Poetry by Roger Singer

May 26th, 2013



His arms were roots,
thirsty for water;
its color and taste indifferent
to his lust.

His hair boasted unruliness,
dry and odd shaped, like unkempt
fields leaning from wild winds.

He disconnected himself, inventing sounds
from tears
while his skin was sore
from long work and seeing empty plates
and passing rocks that waited for
dashing dreams.

He knew his place.
The top of jazz.



…and I say,
that Lombard Street
got the curves to knock
the straight out of my shoes,
echoing the hallway,
sounding on walls
cracked from
fast songs and babies crying,
in a city, under a heaven
where angels have gone south,
away from broken glass and
whiskey breath made of
sea foam and
cold summer winds,
raising a disturbance like cats
in garbage cans
and dogs growling at a
full cheese moon
as a car speeds by
breaking a puddle into
a thousand stars,
sending wet comets into a
gray sky night
where fog horns hold
the beat
and sidewalks
point the way
to where jazz
cuts wide the skin.



He lived from a
Broadway flat;
a soul with a sidestep,
a story with folded edges.

Inky eyes burn deep from coffee
as he
breathes fast with thought.

The sides of him
cut the songs to bleeding;
an air path of his music
parts the dust.

The banquet of jazz serves
his inspiration
to the back doors of alley’s
in cities whispering him.

His fingers are dirty with notes.



The music had change and stretch,
marching the sidewalks,
turning heels and heads,
twisting the jazz in into shadows
with snap and burning
where fingers speak a language of
black tar streets and perfume
rolls on the sweat of hands
born into the arms of people
stacked in apartments
that cook in summer
and buzz cold in winter
but none of it breaks
the hallway of faces
and low alley eyes staring
at back seat sleepers,
concrete yards, patched streets
and parking lot yards
where music is the
tissue connecting the
colors of skin in the city
that’s the capitol of
the world.



It’s a light calling.
A distant fire with interest
beckoning like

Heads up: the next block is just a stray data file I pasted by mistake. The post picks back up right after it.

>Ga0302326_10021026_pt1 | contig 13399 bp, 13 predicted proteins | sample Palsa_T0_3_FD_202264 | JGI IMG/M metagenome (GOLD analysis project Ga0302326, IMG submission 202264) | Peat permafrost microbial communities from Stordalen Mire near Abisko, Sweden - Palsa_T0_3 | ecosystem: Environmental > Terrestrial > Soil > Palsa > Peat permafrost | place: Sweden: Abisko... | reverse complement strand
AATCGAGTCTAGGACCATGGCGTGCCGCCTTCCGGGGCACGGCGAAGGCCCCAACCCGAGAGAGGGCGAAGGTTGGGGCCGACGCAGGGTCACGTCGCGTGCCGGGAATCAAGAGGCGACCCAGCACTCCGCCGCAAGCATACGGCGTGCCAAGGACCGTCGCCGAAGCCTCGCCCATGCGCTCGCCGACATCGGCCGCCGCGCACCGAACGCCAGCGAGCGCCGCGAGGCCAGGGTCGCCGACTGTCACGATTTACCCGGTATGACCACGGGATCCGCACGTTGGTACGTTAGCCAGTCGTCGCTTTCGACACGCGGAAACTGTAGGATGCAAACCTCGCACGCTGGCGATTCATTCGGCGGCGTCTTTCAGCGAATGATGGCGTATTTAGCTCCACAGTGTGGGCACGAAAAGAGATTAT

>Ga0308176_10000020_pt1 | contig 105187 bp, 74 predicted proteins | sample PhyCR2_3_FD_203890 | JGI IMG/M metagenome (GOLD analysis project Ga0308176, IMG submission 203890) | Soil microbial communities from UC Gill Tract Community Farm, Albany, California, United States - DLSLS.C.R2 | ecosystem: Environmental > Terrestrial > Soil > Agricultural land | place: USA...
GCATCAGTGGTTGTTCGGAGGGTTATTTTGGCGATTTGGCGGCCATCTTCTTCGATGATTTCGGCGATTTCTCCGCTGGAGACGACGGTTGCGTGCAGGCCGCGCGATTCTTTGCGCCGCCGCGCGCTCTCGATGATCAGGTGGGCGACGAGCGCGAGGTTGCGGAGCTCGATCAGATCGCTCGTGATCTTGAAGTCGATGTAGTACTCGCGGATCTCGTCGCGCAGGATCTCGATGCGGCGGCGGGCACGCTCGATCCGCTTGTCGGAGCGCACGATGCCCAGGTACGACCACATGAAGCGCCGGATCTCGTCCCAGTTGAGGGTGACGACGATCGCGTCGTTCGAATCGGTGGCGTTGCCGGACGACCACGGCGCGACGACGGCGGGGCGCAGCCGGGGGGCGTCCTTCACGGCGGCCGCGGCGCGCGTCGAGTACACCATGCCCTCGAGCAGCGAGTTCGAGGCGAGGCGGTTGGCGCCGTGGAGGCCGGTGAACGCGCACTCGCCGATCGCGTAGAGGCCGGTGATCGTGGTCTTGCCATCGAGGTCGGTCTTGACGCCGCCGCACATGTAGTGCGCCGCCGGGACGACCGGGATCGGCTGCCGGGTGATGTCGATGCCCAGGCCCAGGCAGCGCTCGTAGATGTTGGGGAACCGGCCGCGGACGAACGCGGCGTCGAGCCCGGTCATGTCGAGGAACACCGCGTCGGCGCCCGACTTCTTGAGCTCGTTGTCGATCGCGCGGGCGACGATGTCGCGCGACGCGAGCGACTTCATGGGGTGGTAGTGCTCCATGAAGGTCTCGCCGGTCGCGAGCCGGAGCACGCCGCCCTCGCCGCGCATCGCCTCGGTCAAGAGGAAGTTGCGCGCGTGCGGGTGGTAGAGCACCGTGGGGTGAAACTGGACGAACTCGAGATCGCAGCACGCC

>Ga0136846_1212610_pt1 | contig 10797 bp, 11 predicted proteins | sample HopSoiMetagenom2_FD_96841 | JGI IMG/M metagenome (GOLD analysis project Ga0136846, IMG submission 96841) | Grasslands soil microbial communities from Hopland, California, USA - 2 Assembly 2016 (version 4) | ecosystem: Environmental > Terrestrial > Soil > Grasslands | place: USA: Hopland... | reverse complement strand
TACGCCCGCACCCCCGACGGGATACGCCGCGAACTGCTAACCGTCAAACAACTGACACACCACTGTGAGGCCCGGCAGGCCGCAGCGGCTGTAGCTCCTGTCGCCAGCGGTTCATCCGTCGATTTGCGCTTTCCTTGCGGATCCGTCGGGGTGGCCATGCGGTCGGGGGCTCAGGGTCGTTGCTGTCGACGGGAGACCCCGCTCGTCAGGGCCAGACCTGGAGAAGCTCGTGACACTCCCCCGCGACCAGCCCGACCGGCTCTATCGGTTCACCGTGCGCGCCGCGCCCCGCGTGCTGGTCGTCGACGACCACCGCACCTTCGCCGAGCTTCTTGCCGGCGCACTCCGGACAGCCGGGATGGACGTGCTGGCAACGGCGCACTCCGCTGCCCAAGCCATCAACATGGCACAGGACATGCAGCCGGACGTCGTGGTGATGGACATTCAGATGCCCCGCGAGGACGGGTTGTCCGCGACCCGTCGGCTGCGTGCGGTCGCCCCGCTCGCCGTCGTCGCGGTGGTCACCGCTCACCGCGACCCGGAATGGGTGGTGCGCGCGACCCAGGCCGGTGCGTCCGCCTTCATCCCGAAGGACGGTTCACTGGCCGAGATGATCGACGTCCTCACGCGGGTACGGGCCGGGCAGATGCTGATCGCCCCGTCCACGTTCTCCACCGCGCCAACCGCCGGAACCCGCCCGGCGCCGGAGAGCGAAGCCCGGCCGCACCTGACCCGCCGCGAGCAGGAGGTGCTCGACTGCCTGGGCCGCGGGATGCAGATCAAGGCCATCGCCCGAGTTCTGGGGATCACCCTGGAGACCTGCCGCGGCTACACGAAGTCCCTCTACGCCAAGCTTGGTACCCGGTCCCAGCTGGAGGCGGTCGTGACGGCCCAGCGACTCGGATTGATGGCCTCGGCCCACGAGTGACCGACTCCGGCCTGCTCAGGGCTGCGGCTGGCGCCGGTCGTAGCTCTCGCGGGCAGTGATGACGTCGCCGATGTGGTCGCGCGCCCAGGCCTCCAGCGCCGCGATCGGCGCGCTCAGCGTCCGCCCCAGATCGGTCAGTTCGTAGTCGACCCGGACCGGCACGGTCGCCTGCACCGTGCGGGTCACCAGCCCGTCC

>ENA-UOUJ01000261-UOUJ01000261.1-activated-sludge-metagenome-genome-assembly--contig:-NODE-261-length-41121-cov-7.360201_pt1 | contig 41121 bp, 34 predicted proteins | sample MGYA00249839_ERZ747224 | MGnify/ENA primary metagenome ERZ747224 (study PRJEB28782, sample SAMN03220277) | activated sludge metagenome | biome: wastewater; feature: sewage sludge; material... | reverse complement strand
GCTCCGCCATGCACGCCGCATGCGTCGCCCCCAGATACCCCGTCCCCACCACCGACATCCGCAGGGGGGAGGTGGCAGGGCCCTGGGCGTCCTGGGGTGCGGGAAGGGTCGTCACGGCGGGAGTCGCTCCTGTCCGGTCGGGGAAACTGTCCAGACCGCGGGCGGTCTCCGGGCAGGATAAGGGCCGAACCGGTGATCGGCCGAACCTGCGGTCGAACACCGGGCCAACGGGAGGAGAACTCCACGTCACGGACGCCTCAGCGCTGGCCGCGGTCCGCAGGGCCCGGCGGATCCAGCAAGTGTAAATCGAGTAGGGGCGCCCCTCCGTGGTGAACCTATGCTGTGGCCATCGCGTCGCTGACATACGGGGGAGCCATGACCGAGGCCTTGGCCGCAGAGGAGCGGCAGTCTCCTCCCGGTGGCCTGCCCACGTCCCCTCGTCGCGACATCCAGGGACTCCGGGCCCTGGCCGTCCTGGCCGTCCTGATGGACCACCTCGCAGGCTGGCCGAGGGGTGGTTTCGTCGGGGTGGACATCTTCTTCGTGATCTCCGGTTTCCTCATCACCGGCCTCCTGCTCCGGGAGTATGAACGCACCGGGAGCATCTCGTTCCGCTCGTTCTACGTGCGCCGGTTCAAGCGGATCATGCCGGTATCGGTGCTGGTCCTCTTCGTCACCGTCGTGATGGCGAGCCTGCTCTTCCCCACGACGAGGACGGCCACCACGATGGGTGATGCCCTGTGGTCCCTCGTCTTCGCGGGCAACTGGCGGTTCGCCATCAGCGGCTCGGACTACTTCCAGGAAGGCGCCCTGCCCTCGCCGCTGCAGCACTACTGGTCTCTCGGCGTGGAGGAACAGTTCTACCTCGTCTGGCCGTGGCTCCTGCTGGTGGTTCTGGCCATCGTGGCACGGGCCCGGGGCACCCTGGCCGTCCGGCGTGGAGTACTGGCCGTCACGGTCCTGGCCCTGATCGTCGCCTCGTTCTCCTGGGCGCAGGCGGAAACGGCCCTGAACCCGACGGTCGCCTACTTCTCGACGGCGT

the child of a flat ocean,
innocent until roughened by winds
and stars without names
as the strength of the light reaches
pockets and fingers looking through
windows and past doors of hate,
over sidewalks to the other side
and into words that belong and build
under the light of river colors,
merging faces in streams
thick with the blood of sand and rocks
tumbling and flowing with rattle
like the marriage of cats and tin cans
as a harvest of sounds begins,
not great or bad but like roads joining
and skies touching,
a rising starts with fingers snapping
and sawdust sliding
as the music forms an altar of
irrepressible need and want,
building bridges with arms and legs
over anger and loss and the dust
of the sleeping
to a slow walking,
birthing the language of jazz
creating a skin of faces
speaking with sound,
baptizing the hands and words with
into the waters of this place.



The heat of her footsteps
raises my eyes and hands into
I greedily spill my breaths toward
the stage where the weakness of me
drowns without struggle.
A magnolia blossoms on the side of
her hair; a fragrance I own.
Her songs become the fiber of my shirt.
She raises the falling within me.
I am cooled from the breeze
of satin when she moves.
Her flavor spreads sweetly through
the microphone, seasoning the black
and tan, the old and once young,
the weary and searching.

The floor feels the weight she releases.
She is greater than us all.

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2 comments on “Poetry by Roger Singer”

  1. Roger has a feel for Jazz–the sound, the music, tempo and jargon. Each of his poems grind out the message in resounding tones. If he is not a Jazz aficionado (which I suspect he is), he has a knack for extracting the marrow from the music he hears!

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